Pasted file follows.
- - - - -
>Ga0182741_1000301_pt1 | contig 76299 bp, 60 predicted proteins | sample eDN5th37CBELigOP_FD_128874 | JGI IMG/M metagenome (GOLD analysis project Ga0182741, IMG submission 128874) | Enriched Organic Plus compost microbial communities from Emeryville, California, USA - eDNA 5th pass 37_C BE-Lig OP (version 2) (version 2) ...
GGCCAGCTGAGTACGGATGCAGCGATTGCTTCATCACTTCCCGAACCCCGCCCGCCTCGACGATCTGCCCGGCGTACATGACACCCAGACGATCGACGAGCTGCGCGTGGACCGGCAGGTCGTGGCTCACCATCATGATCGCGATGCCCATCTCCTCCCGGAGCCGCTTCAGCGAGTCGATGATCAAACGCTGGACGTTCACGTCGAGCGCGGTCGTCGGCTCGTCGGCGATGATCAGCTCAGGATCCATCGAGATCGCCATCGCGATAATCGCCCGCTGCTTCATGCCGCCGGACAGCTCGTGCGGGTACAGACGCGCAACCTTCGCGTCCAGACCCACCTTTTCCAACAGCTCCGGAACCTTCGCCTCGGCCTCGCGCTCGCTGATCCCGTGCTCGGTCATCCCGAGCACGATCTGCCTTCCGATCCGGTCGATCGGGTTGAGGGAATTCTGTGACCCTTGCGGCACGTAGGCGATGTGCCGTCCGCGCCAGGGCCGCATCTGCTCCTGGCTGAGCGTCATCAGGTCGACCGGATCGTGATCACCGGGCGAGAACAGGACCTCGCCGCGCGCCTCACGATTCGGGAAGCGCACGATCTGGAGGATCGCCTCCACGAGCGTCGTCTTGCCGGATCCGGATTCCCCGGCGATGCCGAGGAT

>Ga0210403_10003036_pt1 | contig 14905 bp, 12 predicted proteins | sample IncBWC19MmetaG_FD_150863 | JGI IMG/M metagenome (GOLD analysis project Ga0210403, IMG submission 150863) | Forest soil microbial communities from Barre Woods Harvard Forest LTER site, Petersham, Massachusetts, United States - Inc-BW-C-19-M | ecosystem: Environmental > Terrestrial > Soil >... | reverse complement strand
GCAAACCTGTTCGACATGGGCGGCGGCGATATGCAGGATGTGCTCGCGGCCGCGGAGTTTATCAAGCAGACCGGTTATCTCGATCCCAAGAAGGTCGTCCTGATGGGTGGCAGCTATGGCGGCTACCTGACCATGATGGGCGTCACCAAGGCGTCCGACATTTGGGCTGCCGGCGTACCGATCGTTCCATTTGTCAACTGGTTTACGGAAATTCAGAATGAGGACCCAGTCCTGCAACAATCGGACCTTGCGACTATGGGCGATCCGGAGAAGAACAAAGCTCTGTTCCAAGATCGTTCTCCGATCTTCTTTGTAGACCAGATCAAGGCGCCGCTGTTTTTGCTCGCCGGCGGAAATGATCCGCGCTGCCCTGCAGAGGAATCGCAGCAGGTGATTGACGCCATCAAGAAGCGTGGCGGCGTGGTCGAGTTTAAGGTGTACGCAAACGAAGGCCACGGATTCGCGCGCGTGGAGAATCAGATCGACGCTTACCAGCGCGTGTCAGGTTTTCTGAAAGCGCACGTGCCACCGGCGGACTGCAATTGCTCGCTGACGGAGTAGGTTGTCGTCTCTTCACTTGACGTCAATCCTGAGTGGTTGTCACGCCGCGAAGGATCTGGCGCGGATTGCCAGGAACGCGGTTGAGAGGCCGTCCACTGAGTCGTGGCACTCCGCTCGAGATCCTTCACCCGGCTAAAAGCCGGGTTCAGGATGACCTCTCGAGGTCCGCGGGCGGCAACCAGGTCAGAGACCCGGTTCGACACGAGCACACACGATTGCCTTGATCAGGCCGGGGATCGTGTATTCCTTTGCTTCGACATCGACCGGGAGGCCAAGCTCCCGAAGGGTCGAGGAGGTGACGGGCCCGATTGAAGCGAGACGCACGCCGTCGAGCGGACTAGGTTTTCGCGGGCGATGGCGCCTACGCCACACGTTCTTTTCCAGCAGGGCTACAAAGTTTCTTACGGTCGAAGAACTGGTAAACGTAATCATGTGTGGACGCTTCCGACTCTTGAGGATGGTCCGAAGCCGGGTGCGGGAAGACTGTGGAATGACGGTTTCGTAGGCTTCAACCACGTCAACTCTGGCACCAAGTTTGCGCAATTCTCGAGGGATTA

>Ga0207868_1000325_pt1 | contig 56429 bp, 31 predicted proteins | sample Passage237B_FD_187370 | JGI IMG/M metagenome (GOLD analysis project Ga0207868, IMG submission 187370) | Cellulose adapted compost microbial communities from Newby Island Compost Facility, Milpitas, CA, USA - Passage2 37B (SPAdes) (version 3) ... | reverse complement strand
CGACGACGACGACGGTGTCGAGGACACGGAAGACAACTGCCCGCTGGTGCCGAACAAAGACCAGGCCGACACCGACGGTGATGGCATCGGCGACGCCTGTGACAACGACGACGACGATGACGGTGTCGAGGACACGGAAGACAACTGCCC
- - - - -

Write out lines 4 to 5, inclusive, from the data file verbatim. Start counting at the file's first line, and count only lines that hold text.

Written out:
GCAAACCTGTTCGACATGGGCGGCGGCGATATGCAGGATGTGCTCGCGGCCGCGGAGTTTATCAAGCAGACCGGTTATCTCGATCCCAAGAAGGTCGTCCTGATGGGTGGCAGCTATGGCGGCTACCTGACCATGATGGGCGTCACCAAGGCGTCCGACATTTGGGCTGCCGGCGTACCGATCGTTCCATTTGTCAACTGGTTTACGGAAATTCAGAATGAGGACCCAGTCCTGCAACAATCGGACCTTGCGACTATGGGCGATCCGGAGAAGAACAAAGCTCTGTTCCAAGATCGTTCTCCGATCTTCTTTGTAGACCAGATCAAGGCGCCGCTGTTTTTGCTCGCCGGCGGAAATGATCCGCGCTGCCCTGCAGAGGAATCGCAGCAGGTGATTGACGCCATCAAGAAGCGTGGCGGCGTGGTCGAGTTTAAGGTGTACGCAAACGAAGGCCACGGATTCGCGCGCGTGGAGAATCAGATCGACGCTTACCAGCGCGTGTCAGGTTTTCTGAAAGCGCACGTGCCACCGGCGGACTGCAATTGCTCGCTGACGGAGTAGGTTGTCGTCTCTTCACTTGACGTCAATCCTGAGTGGTTGTCACGCCGCGAAGGATCTGGCGCGGATTGCCAGGAACGCGGTTGAGAGGCCGTCCACTGAGTCGTGGCACTCCGCTCGAGATCCTTCACCCGGCTAAAAGCCGGGTTCAGGATGACCTCTCGAGGTCCGCGGGCGGCAACCAGGTCAGAGACCCGGTTCGACACGAGCACACACGATTGCCTTGATCAGGCCGGGGATCGTGTATTCCTTTGCTTCGACATCGACCGGGAGGCCAAGCTCCCGAAGGGTCGAGGAGGTGACGGGCCCGATTGAAGCGAGACGCACGCCGTCGAGCGGACTAGGTTTTCGCGGGCGATGGCGCCTACGCCACACGTTCTTTTCCAGCAGGGCTACAAAGTTTCTTACGGTCGAAGAACTGGTAAACGTAATCATGTGTGGACGCTTCCGACTCTTGAGGATGGTCCGAAGCCGGGTGCGGGAAGACTGTGGAATGACGGTTTCGTAGGCTTCAACCACGTCAACTCTGGCACCAAGTTTGCGCAATTCTCGAGGGATTA

>Ga0207868_1000325_pt1 | contig 56429 bp, 31 predicted proteins | sample Passage237B_FD_187370 | JGI IMG/M metagenome (GOLD analysis project Ga0207868, IMG submission 187370) | Cellulose adapted compost microbial communities from Newby Island Compost Facility, Milpitas, CA, USA - Passage2 37B (SPAdes) (version 3) ... | reverse complement strand